B Vitamins: The Big Eight
Vitamin B1 (thiamine): Involved in nervous system and muscle function, various enzyme processes and production of hydrochloric acid, which assists in digestion. Very little is stored by the body, so depletion can occur in as little as two weeks.
Vitamin B2 (riboflavin): Necessary for normal cell function, growth and energy production. Deficiency is rare because small amounts are present in most animal and plant tissues, so there are abundant dietary sources.
Vitamin B3 (niacin): Includes niacin and niacinamide. Often found in combination with other B vitamins. A well-accepted natural treatment for high cholesterol.
Vitamin B5 (pantothenic acid): A component of coenzyme A, a molecule necessary for numerous cellular chemical reactions; key in carbohydrate, protein and fat metabolism, and hormone and cholesterol synthesis. Deficiency only occurs in cases of severe malnutrition.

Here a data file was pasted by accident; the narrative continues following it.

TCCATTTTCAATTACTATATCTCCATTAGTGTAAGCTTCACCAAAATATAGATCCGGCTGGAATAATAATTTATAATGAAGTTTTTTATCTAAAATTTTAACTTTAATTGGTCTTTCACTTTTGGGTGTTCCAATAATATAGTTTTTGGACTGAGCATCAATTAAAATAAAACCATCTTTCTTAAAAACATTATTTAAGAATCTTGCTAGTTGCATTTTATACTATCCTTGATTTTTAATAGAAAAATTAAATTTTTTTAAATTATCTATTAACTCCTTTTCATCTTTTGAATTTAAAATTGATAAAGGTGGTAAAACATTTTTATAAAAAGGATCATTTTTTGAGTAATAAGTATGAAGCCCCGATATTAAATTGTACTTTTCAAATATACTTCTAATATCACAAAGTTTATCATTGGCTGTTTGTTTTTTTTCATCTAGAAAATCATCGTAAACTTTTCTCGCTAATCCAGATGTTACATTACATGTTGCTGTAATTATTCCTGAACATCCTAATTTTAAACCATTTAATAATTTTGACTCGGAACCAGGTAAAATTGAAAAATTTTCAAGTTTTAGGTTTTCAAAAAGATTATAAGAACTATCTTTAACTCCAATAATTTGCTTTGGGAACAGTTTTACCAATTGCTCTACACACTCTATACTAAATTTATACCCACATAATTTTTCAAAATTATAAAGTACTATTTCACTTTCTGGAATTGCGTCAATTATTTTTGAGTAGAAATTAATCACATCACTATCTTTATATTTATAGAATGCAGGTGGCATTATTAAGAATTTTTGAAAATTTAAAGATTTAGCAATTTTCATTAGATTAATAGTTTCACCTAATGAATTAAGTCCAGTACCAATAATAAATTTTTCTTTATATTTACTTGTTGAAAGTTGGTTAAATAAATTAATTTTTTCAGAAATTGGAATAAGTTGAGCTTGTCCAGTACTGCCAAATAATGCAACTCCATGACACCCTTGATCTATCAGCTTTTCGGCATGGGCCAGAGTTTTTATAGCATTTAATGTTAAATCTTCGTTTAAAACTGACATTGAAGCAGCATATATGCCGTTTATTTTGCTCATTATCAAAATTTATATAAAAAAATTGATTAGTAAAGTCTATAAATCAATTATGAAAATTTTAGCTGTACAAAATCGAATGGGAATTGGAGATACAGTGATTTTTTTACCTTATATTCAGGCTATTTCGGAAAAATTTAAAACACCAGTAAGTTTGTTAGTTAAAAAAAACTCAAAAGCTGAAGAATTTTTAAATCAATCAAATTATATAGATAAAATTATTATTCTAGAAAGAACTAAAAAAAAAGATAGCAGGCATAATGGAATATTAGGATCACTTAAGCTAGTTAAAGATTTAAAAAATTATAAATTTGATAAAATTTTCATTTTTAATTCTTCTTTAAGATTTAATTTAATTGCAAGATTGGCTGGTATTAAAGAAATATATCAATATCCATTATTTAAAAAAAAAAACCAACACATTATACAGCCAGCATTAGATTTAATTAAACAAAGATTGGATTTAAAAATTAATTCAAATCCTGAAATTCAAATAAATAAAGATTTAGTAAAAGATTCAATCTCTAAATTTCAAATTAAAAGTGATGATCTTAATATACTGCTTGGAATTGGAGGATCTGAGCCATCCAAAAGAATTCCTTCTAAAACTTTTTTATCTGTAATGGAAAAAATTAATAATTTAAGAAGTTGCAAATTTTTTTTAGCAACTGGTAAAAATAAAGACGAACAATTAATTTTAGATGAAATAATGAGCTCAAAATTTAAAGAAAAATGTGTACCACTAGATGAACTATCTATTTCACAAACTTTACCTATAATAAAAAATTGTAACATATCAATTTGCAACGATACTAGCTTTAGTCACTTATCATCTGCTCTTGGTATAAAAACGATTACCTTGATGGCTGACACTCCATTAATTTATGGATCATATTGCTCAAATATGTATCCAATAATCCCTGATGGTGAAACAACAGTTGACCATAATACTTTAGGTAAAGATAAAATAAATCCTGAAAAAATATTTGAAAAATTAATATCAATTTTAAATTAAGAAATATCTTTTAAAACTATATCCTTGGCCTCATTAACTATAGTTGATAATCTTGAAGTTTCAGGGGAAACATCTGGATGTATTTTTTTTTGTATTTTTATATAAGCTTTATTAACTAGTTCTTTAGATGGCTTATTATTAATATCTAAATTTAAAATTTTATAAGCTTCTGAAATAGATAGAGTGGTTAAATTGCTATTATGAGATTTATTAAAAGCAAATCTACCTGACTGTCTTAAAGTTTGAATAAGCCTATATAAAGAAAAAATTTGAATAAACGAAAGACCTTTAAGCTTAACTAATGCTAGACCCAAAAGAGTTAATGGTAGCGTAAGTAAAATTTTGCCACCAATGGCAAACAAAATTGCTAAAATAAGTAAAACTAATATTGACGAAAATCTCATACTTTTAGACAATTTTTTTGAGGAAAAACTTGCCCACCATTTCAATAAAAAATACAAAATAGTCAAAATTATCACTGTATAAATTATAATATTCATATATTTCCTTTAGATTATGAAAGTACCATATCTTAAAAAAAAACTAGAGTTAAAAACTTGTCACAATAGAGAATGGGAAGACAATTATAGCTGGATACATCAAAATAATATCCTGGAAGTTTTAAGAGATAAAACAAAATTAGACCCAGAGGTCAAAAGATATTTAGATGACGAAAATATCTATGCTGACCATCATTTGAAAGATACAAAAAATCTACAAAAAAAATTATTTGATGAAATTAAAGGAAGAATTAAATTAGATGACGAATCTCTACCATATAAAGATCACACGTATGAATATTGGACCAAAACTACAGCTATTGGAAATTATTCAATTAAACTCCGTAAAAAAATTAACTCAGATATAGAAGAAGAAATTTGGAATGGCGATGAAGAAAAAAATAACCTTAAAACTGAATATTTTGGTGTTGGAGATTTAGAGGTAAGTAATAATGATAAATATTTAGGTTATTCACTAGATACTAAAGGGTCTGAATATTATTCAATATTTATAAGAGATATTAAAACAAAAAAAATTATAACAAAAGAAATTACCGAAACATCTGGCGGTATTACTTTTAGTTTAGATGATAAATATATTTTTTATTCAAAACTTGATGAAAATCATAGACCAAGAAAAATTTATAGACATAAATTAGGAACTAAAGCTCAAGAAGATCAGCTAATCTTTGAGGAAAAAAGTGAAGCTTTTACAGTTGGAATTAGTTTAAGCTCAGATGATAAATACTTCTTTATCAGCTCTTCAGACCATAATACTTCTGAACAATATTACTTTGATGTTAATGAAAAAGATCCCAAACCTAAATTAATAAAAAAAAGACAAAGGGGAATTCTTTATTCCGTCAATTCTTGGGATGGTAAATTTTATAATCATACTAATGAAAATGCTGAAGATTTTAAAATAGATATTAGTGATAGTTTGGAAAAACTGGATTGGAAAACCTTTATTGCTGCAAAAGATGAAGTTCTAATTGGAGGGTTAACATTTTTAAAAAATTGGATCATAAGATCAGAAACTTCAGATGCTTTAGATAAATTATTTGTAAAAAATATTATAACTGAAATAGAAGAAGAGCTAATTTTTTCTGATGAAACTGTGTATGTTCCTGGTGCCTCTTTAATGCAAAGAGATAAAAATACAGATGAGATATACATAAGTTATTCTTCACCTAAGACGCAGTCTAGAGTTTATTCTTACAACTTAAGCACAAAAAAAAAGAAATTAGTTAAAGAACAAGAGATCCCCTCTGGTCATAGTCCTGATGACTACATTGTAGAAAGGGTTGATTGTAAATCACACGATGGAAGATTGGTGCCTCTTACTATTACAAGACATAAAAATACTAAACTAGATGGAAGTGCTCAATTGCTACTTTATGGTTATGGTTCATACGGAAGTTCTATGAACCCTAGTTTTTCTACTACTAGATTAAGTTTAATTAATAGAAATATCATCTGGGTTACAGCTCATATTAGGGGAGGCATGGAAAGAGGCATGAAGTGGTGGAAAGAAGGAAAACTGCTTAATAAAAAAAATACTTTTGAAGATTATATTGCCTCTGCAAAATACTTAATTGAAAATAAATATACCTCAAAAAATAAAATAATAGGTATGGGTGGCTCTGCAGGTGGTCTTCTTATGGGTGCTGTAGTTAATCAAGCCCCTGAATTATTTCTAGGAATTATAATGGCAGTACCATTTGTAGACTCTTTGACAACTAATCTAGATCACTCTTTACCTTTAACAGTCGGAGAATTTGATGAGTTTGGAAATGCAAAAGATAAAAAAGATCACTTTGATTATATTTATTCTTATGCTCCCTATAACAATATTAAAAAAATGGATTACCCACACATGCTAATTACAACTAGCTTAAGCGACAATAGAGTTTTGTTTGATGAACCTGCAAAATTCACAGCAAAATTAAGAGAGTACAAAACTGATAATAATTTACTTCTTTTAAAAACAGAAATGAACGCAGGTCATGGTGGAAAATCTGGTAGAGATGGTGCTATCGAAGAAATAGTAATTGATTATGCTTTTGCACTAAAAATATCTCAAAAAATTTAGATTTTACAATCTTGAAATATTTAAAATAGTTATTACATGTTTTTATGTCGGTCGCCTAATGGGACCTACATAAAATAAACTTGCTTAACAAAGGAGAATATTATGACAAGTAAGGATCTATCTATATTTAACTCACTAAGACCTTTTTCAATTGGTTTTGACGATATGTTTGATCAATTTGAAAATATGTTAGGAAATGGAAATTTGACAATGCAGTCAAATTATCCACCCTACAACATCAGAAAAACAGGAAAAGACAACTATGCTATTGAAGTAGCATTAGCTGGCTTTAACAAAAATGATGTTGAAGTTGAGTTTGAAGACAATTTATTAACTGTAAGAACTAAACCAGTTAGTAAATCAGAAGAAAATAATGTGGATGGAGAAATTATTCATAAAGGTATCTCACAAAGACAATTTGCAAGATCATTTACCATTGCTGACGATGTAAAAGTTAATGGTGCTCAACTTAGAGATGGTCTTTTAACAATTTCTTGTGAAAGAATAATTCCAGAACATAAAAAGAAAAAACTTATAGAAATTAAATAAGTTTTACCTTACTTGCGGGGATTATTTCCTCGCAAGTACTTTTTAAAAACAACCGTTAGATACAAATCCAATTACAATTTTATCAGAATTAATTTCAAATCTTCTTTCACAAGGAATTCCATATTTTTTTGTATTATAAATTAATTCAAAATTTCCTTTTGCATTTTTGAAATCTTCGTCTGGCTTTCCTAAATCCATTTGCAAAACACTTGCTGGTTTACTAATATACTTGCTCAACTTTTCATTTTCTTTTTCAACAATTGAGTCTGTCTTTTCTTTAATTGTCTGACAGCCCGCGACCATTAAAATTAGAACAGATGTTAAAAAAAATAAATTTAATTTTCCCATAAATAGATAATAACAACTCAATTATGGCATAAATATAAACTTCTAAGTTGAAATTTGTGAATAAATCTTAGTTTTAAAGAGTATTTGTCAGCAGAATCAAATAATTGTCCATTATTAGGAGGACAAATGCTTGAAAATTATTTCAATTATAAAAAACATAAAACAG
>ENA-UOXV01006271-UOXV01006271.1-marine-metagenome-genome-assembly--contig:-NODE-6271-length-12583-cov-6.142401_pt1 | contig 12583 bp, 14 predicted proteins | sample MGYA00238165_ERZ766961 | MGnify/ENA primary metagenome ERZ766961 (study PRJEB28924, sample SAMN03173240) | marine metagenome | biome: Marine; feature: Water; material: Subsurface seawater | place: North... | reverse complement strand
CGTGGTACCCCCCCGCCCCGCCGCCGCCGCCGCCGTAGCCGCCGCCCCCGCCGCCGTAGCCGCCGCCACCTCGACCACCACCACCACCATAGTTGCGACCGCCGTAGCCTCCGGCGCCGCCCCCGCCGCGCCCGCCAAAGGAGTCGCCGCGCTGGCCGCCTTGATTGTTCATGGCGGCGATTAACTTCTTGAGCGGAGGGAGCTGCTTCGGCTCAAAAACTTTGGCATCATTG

Vitamin B6 (pyridoxine): Required for the synthesis of serotonin and norepinephrine (brain neurotransmitters) and for the formation of myelin, which forms an insulating layer around neurons. Mild deficiency is common, with severe deficiency affecting the peripheral nerves, skin, mucous membranes, and blood cell system.
Vitamin B7 (biotin): Also known as vitamin H, recent studies suggest biotin is necessary for DNA replication and gene expression. Deficiency is extremely rare because the body can recycle previously used biotin and daily intake requirements are small.
Vitamin B9 (folate): Consumption during pregnancy prevents deficiency and anemia in pregnant women; low levels during pregnancy may contribute to birth defects such as cleft lip and palate.
Vitamin B12 (cyanocobalamin): Vitamin B12 helps maintain healthy nerve cells and red blood cells, and is needed to make DNA. The human body can store several years worth of this vitamin, so deficiency is extremely rare.
James Meschino, DC, MS, practices in Toronto, Ontario, Canada and is the author of four nutrition books, including The Meschino Optimal Living Program and Break the Weight Loss Barrier.